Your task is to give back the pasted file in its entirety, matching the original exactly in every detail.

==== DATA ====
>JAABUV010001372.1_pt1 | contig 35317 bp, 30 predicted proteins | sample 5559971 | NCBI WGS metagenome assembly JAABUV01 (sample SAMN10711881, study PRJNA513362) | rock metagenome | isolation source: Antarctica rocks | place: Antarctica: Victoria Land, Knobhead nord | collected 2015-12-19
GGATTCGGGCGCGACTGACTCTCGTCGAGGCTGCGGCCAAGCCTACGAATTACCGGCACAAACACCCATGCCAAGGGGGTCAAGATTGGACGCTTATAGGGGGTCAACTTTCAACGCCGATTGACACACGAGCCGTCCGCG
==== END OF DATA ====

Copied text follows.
>JAABUV010001372.1_pt1 | contig 35317 bp, 30 predicted proteins | sample 5559971 | NCBI WGS metagenome assembly JAABUV01 (sample SAMN10711881, study PRJNA513362) | rock metagenome | isolation source: Antarctica rocks | place: Antarctica: Victoria Land, Knobhead nord | collected 2015-12-19
GGATTCGGGCGCGACTGACTCTCGTCGAGGCTGCGGCCAAGCCTACGAATTACCGGCACAAACACCCATGCCAAGGGGGTCAAGATTGGACGCTTATAGGGGGTCAACTTTCAACGCCGATTGACACACGAGCCGTCCGCG